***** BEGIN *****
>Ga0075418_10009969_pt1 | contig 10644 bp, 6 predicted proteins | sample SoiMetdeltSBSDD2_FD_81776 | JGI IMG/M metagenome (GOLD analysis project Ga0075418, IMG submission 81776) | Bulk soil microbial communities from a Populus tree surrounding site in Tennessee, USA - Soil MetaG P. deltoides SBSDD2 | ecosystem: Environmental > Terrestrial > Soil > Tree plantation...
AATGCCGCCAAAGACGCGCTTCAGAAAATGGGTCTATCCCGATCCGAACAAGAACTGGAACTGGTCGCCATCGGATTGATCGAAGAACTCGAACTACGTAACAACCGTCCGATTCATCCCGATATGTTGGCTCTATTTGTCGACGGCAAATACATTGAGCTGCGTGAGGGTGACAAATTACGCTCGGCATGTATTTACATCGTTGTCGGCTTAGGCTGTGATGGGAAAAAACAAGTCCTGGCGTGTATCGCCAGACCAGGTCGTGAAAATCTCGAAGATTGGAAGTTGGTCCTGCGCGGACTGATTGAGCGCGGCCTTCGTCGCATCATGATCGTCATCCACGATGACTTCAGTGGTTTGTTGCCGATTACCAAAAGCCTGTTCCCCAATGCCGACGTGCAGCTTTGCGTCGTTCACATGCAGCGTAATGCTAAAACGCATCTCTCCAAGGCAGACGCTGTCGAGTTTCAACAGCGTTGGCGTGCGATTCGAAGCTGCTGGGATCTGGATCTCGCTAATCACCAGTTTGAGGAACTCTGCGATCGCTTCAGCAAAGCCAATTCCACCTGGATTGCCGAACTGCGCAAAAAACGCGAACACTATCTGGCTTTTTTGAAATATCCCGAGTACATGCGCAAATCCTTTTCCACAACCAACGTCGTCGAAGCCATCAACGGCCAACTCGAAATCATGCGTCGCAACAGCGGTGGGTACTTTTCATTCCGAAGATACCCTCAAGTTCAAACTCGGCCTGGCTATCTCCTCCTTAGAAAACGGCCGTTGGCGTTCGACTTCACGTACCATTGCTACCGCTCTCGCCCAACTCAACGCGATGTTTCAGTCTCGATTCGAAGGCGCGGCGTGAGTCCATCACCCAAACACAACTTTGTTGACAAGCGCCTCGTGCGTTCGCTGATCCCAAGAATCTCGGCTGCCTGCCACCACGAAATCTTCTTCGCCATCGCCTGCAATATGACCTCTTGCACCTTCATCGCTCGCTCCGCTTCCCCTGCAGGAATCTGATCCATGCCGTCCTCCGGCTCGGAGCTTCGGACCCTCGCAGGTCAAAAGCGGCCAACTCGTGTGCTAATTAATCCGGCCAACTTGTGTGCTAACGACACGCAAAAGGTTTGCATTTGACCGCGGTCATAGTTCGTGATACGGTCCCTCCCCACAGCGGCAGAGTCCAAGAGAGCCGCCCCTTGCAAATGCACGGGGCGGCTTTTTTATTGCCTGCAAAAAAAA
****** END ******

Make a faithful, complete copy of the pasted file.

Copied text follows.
>Ga0075418_10009969_pt1 | contig 10644 bp, 6 predicted proteins | sample SoiMetdeltSBSDD2_FD_81776 | JGI IMG/M metagenome (GOLD analysis project Ga0075418, IMG submission 81776) | Bulk soil microbial communities from a Populus tree surrounding site in Tennessee, USA - Soil MetaG P. deltoides SBSDD2 | ecosystem: Environmental > Terrestrial > Soil > Tree plantation...
AATGCCGCCAAAGACGCGCTTCAGAAAATGGGTCTATCCCGATCCGAACAAGAACTGGAACTGGTCGCCATCGGATTGATCGAAGAACTCGAACTACGTAACAACCGTCCGATTCATCCCGATATGTTGGCTCTATTTGTCGACGGCAAATACATTGAGCTGCGTGAGGGTGACAAATTACGCTCGGCATGTATTTACATCGTTGTCGGCTTAGGCTGTGATGGGAAAAAACAAGTCCTGGCGTGTATCGCCAGACCAGGTCGTGAAAATCTCGAAGATTGGAAGTTGGTCCTGCGCGGACTGATTGAGCGCGGCCTTCGTCGCATCATGATCGTCATCCACGATGACTTCAGTGGTTTGTTGCCGATTACCAAAAGCCTGTTCCCCAATGCCGACGTGCAGCTTTGCGTCGTTCACATGCAGCGTAATGCTAAAACGCATCTCTCCAAGGCAGACGCTGTCGAGTTTCAACAGCGTTGGCGTGCGATTCGAAGCTGCTGGGATCTGGATCTCGCTAATCACCAGTTTGAGGAACTCTGCGATCGCTTCAGCAAAGCCAATTCCACCTGGATTGCCGAACTGCGCAAAAAACGCGAACACTATCTGGCTTTTTTGAAATATCCCGAGTACATGCGCAAATCCTTTTCCACAACCAACGTCGTCGAAGCCATCAACGGCCAACTCGAAATCATGCGTCGCAACAGCGGTGGGTACTTTTCATTCCGAAGATACCCTCAAGTTCAAACTCGGCCTGGCTATCTCCTCCTTAGAAAACGGCCGTTGGCGTTCGACTTCACGTACCATTGCTACCGCTCTCGCCCAACTCAACGCGATGTTTCAGTCTCGATTCGAAGGCGCGGCGTGAGTCCATCACCCAAACACAACTTTGTTGACAAGCGCCTCGTGCGTTCGCTGATCCCAAGAATCTCGGCTGCCTGCCACCACGAAATCTTCTTCGCCATCGCCTGCAATATGACCTCTTGCACCTTCATCGCTCGCTCCGCTTCCCCTGCAGGAATCTGATCCATGCCGTCCTCCGGCTCGGAGCTTCGGACCCTCGCAGGTCAAAAGCGGCCAACTCGTGTGCTAATTAATCCGGCCAACTTGTGTGCTAACGACACGCAAAAGGTTTGCATTTGACCGCGGTCATAGTTCGTGATACGGTCCCTCCCCACAGCGGCAGAGTCCAAGAGAGCCGCCCCTTGCAAATGCACGGGGCGGCTTTTTTATTGCCTGCAAAAAAAA